Issues related to metrological traceability, such as reference material (RM), certified reference material (CRM) and reference method (RMet) are little known or discussed in Brazilian clinical laboratories. However, the use of these concepts is associated with the results of measurements made by the laboratory, and is the basis for comparable results between laboratories(4-6).
In clinical laboratories, the term traceability is usually related to quality. In this regard, it is associated with the origin of diagnostic kits, inputs, sample custody chain, or identification of professionals involved in the different steps of the analytical process. As already mentioned, another concept of traceability, metrological traceability, is not related to quality, but to measurement(7).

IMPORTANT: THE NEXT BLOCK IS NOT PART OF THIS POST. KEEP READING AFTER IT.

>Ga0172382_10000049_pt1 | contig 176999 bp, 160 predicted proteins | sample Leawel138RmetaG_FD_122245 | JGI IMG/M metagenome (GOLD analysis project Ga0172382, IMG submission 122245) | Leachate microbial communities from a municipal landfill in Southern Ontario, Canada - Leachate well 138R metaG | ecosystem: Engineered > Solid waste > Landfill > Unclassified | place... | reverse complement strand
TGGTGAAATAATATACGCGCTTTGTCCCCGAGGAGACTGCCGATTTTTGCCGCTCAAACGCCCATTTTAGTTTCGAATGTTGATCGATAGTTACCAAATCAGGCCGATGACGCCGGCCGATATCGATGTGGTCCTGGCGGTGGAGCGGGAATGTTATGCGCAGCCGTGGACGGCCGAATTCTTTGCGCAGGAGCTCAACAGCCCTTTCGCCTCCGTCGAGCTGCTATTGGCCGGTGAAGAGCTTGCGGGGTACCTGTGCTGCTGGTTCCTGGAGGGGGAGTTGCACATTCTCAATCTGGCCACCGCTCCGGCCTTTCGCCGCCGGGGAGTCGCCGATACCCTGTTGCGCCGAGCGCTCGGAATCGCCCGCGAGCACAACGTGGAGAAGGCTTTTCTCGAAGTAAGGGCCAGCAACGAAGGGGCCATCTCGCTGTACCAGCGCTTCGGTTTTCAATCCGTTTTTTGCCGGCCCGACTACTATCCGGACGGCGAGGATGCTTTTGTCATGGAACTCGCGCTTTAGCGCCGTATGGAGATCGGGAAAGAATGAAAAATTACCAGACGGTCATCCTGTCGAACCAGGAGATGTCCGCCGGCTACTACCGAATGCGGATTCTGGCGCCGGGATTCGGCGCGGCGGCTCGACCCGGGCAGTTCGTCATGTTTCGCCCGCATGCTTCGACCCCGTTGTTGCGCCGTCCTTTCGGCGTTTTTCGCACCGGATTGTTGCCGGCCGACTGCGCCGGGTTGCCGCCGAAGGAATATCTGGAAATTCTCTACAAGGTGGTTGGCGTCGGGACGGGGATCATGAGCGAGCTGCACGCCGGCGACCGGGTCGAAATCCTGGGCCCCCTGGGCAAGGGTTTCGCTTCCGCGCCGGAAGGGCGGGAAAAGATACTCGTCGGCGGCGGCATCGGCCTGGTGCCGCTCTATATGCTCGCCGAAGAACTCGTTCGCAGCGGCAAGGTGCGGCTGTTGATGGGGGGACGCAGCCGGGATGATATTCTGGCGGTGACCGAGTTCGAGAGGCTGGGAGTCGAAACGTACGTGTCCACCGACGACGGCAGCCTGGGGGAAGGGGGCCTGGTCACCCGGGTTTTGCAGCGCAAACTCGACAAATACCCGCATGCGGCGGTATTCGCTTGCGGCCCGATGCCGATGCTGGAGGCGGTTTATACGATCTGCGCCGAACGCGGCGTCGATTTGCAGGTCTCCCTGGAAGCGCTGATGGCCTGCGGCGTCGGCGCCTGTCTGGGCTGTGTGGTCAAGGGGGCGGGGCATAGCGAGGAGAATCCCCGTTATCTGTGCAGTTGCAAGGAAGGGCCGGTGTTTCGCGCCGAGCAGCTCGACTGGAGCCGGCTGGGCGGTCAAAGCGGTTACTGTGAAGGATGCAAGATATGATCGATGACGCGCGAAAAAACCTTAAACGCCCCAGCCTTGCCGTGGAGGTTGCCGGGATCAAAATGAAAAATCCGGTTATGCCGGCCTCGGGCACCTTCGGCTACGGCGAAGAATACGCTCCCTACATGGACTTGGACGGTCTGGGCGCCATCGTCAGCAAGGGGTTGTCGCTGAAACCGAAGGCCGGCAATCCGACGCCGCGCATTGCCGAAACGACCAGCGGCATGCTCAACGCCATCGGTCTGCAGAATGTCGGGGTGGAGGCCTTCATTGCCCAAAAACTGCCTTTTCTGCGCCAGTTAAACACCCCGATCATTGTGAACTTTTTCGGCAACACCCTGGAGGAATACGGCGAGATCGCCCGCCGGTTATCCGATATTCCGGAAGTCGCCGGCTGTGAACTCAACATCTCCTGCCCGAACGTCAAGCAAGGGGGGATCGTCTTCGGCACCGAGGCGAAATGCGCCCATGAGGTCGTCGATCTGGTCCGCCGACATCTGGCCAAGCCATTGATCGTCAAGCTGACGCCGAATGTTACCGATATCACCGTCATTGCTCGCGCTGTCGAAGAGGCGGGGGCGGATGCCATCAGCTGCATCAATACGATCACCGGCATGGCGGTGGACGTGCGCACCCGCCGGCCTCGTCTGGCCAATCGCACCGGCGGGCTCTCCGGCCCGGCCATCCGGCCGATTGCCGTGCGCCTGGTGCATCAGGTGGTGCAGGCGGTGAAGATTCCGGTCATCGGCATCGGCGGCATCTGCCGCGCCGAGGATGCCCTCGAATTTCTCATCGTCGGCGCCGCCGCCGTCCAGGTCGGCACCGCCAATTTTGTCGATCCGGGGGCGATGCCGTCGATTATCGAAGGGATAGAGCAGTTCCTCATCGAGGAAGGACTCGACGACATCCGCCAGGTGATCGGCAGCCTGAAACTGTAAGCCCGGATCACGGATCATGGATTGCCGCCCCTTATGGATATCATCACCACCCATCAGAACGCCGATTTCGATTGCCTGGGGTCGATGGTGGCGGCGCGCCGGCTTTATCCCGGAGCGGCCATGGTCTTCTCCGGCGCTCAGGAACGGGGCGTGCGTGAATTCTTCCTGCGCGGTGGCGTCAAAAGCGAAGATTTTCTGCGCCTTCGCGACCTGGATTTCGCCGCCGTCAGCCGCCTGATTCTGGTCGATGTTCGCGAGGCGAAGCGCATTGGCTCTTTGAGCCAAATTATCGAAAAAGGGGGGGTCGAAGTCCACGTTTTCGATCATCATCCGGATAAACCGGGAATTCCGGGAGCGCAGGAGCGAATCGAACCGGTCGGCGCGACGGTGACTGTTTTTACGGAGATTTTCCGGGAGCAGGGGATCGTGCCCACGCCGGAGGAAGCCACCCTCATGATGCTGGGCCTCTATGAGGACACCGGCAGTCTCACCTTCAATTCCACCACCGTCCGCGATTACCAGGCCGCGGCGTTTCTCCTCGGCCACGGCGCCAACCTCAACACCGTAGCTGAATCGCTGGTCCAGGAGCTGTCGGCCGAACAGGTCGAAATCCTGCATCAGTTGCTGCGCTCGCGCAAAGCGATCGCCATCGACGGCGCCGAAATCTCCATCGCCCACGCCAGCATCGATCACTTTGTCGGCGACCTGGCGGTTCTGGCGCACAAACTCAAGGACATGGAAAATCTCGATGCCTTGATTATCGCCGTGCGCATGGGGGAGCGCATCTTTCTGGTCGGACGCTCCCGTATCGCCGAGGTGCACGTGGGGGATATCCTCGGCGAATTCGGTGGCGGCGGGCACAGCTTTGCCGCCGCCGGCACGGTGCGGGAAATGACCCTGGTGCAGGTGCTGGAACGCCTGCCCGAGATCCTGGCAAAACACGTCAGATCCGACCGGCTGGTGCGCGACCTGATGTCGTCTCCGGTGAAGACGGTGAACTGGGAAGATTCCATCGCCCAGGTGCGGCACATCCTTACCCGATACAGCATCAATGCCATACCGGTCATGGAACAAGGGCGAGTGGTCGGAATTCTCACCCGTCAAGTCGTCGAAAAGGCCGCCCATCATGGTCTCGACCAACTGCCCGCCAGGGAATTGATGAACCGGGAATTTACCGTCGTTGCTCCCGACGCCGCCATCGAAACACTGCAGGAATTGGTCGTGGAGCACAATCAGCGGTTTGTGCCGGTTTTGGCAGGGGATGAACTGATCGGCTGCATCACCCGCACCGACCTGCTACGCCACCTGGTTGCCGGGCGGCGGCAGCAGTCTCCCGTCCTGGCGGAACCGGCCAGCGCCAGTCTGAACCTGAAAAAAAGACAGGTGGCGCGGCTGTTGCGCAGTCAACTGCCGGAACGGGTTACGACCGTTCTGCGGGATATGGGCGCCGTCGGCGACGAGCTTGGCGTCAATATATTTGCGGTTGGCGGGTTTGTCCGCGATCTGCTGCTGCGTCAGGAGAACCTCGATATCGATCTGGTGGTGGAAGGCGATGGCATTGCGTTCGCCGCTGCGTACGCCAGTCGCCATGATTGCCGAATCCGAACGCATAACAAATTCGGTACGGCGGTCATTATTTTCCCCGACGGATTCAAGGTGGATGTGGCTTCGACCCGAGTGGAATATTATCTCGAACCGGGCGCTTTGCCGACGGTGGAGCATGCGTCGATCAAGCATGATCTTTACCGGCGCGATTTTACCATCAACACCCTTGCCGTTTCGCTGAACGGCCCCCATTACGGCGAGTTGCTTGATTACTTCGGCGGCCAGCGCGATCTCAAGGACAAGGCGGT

In the context of laboratory medicine, metrological traceability links measurement results of a patient’s sample with a reference, and, thus, makes these measurements comparable among different systems (or assays), places, and times in which they were conducted(4, 8). Metrological traceability is a requirement in all international standards intended for use in clinical laboratories, such as the International Organization for Standardization (ISO) 15189(9), ISO 22870(10) and ISO 17025(11). We can ensure metrological traceability of a test result obtained by a diagnostic kit is by means of CRM or RMet when input and/or diagnostic kits are produced.